Provided that, when the hearing of evidence has once begun, the hearing of the suit shall be continued from day to day until all the witnesses in attendance have been examined, unless the Court finds the adjournment of the hearing beyond the following day to be necessary for reasons to be recorded.' Rule 2. 'Where, on any day to which the hearing of the suit is adjourned, the parties or any of them fail to appear, the Court may proceed to dispose of the suit in one of the modes directed in that behalf by Order IX or make such other order as it thinks fit.'

Rule 3. 'Where any party to a suit to whom time has been granted fails to produce his evidence, or to cause the attendance of his witnesses, or to perform any other act necessary to the further progress of the suit, for which time has been allowed, the Court may, notwithstanding such default, proceed to decide the suit forthwith.'

6. The procedure to be followed on the non-appearance of the parties at the first hearing is laid down in Order 9 of the Code. When there is default of appearance at an adjourned hearing, Order 17, Rule 2, comes into play. Rule 2 has no application when all the parties are present at an adjourned hearing, but if any party does not appear at an adjourned hearing, Rule 2 is attracted, no matter for what purpose the adjournment had been made,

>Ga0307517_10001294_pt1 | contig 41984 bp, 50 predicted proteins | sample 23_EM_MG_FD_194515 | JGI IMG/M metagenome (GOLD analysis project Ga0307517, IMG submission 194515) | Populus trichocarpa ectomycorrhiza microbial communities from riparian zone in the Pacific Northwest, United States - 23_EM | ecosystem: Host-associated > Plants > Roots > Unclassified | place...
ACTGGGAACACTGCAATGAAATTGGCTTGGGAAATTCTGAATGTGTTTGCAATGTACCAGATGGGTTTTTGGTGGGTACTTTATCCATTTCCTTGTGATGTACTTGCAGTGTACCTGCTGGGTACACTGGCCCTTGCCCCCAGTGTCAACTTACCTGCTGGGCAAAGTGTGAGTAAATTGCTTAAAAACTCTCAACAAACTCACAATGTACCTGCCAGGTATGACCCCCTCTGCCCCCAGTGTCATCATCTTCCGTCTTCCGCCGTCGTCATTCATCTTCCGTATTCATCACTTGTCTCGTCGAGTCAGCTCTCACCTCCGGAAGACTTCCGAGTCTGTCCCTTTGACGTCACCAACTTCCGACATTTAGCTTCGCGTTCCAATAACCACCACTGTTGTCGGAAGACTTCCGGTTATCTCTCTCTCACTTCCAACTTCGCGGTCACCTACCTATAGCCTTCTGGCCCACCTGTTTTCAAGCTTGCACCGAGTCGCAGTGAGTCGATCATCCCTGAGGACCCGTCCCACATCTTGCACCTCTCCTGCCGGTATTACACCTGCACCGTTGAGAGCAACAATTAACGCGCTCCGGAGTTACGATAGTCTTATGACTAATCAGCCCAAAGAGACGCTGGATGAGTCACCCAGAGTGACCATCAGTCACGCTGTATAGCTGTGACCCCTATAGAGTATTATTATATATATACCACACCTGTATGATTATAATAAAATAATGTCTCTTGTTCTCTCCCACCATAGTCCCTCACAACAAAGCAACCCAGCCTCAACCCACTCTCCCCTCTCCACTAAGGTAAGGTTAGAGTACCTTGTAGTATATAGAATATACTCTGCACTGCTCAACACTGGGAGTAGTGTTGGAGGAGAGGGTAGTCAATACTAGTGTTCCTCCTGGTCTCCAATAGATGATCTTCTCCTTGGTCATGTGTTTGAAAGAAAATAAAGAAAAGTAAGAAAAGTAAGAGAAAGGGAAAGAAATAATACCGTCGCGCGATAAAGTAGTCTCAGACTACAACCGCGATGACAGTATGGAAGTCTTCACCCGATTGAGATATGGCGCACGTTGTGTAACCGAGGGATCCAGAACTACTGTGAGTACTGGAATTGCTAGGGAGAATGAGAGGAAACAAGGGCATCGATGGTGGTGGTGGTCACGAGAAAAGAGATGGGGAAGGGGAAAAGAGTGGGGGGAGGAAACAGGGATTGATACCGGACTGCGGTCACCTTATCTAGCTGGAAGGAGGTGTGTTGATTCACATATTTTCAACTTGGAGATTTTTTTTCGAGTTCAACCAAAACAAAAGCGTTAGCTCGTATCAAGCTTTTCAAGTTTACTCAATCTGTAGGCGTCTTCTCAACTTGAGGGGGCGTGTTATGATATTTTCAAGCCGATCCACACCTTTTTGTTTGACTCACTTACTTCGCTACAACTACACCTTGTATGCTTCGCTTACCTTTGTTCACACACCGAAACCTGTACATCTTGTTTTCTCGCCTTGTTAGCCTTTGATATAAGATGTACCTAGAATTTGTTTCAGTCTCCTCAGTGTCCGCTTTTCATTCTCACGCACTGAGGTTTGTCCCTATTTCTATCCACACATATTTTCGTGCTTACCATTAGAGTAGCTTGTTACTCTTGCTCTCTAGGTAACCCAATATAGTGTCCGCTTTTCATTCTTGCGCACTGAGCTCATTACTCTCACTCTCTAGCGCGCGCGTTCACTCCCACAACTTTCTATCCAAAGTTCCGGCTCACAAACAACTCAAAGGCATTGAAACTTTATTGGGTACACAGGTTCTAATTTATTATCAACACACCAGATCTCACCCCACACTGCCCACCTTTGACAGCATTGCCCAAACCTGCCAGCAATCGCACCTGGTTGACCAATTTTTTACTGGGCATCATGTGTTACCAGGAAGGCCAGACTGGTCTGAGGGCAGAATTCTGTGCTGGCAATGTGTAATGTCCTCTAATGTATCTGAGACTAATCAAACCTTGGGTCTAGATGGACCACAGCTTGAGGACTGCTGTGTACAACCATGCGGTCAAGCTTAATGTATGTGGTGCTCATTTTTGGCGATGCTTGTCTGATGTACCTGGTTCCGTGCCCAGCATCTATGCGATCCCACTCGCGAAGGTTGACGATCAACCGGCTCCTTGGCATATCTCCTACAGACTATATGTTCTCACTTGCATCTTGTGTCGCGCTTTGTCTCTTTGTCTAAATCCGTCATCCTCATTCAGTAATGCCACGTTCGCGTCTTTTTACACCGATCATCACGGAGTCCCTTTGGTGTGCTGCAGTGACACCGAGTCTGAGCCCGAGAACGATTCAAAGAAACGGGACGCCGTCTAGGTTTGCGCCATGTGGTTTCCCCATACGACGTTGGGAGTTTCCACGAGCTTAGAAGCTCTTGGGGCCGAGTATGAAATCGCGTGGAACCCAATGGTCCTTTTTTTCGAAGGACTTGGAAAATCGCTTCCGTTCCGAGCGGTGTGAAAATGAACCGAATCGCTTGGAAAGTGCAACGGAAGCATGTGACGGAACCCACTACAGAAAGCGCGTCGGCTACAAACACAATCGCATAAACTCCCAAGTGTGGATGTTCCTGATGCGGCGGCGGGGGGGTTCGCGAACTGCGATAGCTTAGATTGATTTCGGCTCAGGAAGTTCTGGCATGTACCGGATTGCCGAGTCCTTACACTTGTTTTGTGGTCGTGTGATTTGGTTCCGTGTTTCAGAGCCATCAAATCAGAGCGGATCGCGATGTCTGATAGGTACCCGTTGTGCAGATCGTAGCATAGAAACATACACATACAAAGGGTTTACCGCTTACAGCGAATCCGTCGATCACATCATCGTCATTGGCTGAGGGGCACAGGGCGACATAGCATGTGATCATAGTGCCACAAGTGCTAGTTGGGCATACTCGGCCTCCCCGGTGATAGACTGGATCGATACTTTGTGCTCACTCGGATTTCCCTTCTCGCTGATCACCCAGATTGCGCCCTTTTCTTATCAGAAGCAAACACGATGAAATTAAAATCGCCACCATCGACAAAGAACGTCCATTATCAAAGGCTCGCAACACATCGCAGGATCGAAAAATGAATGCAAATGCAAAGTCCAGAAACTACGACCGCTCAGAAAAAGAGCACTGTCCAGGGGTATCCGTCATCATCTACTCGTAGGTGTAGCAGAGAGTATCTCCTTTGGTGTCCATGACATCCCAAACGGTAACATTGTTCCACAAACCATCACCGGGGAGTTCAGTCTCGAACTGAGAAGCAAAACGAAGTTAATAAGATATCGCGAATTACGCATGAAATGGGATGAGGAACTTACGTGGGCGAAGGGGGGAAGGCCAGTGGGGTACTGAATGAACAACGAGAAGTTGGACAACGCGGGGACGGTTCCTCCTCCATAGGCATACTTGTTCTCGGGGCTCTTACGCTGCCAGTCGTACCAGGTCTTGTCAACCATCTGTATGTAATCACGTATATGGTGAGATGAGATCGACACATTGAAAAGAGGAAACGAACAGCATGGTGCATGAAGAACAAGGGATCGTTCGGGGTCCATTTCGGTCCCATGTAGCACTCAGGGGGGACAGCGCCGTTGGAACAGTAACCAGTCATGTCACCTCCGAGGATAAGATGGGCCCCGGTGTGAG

7. Rule 2 vests a wide discretion in the Court either to proceed to dispose of the suit in one of the modes provided by Order 9, or to make such other order as it thinks fit. The effect of the former is to assimilate the procedure when there is default of appearance at an adjourned hearing with that which is enacted in Order 9, for such default at the first hearing. Thus, if both the parties do not appear, that suit may be dismissed as under Order 9, Rule 3; if the plaintiff appears but the defendant does not, the Court may proceed ex parte as under Order 9, Rule 6; and if the defendant appears but the plaintiff does not, the suit is to be dismissed as under Order 9, Rule 8.